Then they led Jesus from Caiaphas to the Praetorium, and it was early morning. But they themselves did not go into the Praetorium, lest they should be defiled, but that they might eat the Passover. Pilate then went out to them and said, "What accusation do you bring against this Man?" They answered and said to him, "If He were not an evildoer, we would not have delivered Him up to you. " Then Pilate said to them, "You take Him and judge Him according to your law. " Therefore the Jews said to him, "It is not lawful for us to put anyone to death," that the saying of Jesus might be fulfilled which He spoke, signifying by what death He would die.

a. They themselves did not go into the Praetorium, lest they should be defiled: With great irony, John exposes the hypocrisy of the priests. They will murder an innocent Jesus, yet they were afraid of ceremonial defilement.

b. You take Him and judge Him according to your law: Pilate would rather not take the case; yet the Jews want him to take it so that they can lawfully have Jesus killed.

i. The Jews may have, in part, pushed for crucifixion to bring the curse of Deuteronomy 21:22-23 upon Jesus. He did bear that curse, to redeem us from the curse of the law (Galatians 3:13).

c. That the saying of Jesus might be fulfilled: Jesus' manner of death will also fulfill His own words (if I be lifted up, John 3:14). If the Jews had put Jesus to death, He would have been stoned, instead of crucified, and His prophecy about His death would not have been fulfilled.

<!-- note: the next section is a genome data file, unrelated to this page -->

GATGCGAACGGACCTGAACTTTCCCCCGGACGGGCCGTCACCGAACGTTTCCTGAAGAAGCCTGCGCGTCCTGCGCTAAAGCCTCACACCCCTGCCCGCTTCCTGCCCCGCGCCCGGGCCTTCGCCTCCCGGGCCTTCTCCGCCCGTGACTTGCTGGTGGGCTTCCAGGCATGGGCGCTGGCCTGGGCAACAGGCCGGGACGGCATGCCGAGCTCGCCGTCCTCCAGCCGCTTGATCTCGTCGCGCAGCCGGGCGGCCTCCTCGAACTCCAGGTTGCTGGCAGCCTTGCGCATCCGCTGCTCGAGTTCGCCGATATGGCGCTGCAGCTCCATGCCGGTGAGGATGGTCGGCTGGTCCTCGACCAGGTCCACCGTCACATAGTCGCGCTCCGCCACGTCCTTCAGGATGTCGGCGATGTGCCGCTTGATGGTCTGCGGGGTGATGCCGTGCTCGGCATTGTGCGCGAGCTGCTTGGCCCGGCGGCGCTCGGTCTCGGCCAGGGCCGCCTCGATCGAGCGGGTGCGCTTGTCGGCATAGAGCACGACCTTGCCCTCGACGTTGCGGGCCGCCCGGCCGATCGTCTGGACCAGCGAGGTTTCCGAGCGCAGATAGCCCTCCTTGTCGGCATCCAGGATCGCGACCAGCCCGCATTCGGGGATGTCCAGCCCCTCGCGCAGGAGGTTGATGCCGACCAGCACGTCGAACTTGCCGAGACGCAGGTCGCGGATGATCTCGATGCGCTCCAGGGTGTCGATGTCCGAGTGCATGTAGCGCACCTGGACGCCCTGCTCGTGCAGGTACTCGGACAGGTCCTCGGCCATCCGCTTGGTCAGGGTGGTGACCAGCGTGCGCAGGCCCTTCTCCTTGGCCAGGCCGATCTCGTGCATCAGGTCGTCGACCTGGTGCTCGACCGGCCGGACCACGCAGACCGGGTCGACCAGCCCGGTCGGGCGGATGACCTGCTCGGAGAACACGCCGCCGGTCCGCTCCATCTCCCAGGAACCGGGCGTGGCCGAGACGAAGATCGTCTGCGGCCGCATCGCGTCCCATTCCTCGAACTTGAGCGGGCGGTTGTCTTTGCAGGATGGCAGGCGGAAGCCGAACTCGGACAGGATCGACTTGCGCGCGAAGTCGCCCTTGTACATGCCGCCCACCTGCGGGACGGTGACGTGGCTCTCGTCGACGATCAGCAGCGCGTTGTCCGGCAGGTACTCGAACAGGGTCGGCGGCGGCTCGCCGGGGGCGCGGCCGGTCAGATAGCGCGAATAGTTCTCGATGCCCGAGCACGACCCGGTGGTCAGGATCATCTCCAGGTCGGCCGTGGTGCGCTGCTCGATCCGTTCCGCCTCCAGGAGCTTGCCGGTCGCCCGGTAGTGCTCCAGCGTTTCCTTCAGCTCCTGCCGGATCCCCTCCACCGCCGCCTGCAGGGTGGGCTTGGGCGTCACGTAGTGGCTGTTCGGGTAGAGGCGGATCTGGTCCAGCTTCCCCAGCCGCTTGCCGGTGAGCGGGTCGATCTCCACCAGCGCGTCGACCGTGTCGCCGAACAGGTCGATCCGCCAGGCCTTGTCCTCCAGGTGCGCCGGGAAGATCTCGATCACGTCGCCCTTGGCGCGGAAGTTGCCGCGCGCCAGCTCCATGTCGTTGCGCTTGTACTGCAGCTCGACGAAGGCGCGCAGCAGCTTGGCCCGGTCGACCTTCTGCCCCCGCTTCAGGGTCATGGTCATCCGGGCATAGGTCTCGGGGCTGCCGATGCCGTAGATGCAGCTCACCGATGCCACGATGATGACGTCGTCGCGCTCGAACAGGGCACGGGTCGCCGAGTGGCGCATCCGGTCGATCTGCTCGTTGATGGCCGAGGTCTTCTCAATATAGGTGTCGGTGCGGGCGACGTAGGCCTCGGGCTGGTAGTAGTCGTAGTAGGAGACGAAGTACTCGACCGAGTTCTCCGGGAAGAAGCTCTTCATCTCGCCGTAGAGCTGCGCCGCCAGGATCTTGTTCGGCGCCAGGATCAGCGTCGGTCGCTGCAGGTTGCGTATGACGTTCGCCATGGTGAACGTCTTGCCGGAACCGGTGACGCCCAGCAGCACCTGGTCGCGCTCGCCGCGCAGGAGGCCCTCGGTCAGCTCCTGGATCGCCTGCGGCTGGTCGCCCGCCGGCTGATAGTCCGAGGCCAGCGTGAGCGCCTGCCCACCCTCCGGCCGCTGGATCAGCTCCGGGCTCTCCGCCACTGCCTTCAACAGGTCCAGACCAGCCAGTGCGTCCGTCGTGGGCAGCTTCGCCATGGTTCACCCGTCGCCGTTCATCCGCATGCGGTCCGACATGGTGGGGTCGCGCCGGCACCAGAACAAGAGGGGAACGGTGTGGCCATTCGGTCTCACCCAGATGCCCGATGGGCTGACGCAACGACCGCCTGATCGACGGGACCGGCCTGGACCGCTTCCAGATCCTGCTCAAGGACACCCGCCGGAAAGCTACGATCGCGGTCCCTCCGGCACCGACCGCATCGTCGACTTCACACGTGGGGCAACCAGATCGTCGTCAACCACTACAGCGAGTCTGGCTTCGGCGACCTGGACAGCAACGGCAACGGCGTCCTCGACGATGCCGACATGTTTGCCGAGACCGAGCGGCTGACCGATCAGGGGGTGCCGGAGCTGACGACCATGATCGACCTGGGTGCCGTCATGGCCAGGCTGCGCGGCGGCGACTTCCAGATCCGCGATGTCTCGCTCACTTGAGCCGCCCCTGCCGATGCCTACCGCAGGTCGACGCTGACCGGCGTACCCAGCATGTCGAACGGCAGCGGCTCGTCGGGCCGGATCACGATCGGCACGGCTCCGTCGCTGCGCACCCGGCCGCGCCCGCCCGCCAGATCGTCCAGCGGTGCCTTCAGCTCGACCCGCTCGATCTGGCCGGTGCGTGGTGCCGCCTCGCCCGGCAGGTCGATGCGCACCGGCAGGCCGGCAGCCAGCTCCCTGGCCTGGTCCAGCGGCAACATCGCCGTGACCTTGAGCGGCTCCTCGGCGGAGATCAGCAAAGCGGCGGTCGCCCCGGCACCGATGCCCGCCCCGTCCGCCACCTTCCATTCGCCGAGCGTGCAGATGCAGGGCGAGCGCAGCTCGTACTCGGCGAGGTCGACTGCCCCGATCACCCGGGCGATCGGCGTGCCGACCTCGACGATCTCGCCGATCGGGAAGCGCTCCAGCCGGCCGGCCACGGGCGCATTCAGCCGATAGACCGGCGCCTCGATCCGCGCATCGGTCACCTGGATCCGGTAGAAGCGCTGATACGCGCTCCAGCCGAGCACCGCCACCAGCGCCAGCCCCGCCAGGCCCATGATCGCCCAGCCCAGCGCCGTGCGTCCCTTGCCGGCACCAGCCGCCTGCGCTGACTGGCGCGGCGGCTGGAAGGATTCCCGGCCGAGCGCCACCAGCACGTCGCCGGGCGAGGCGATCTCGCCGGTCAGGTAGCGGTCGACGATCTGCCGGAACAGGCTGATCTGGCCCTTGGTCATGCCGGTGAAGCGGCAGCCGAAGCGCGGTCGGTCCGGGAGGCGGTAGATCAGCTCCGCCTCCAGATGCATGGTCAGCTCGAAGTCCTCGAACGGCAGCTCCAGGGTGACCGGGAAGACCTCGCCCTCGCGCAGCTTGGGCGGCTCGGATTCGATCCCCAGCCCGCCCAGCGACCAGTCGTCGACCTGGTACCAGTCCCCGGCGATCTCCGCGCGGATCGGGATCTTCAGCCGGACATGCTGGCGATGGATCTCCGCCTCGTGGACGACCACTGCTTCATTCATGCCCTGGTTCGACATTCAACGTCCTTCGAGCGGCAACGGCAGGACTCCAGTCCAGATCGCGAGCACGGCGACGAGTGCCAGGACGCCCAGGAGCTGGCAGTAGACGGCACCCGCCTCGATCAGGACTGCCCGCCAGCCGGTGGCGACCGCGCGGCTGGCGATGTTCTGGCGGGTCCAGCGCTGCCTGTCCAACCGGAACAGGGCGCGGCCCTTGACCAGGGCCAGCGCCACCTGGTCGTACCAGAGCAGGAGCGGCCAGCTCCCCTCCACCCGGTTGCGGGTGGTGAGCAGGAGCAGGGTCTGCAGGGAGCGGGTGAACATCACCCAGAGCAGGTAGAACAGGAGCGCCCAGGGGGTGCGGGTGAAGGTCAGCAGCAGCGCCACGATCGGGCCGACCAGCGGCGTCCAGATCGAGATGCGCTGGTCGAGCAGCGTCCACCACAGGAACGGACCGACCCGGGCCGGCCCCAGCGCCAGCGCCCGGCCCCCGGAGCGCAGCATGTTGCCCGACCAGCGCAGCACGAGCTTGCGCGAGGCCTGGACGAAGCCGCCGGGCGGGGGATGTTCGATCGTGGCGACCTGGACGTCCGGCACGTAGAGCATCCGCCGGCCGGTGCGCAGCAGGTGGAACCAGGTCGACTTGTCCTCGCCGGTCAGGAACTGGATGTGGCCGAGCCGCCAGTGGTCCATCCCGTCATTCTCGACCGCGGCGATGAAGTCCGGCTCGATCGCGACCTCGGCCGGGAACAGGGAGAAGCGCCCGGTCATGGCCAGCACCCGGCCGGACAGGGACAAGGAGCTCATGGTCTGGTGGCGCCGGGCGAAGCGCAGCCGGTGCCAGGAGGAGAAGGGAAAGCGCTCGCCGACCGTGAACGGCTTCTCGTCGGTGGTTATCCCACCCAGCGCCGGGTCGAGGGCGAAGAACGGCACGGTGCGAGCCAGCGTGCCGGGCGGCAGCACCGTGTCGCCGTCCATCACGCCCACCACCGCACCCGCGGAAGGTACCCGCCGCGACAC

3. (Jhn 18:33-35) Pilate questions, Jesus clarifies.

Then Pilate entered the Praetorium again, called Jesus, and said to Him, "Are You the King of the Jews?" Jesus answered him, "Are you speaking for yourself about this, or did others tell you this concerning Me?" Pilate answered, "Am I a Jew? Your own nation and the chief priests have delivered You to me. What have You done?"

a. Pilate's question reveals doubt. He asked, "Are You the King of the Jews?" He asked it because Jesus didn't look like a revolutionary or a criminal, the only types who would be foolish enough to claim to be the King of the Jews in the face of Rome.

b. Are you speaking for yourself: Jesus must clarify the question, because the Roman conception of king. To the Romans, "king" meant a political rival. Though Jesus was a King, He was not a political rival in the sense Pilate thought.

4. (Jhn 18:36) Jesus explains His kingdom to Pilate.

Jesus answered, "My kingdom is not of this world. If My kingdom were of this world, My servants would fight, so that I should not be delivered to the Jews; but now My kingdom is not from here."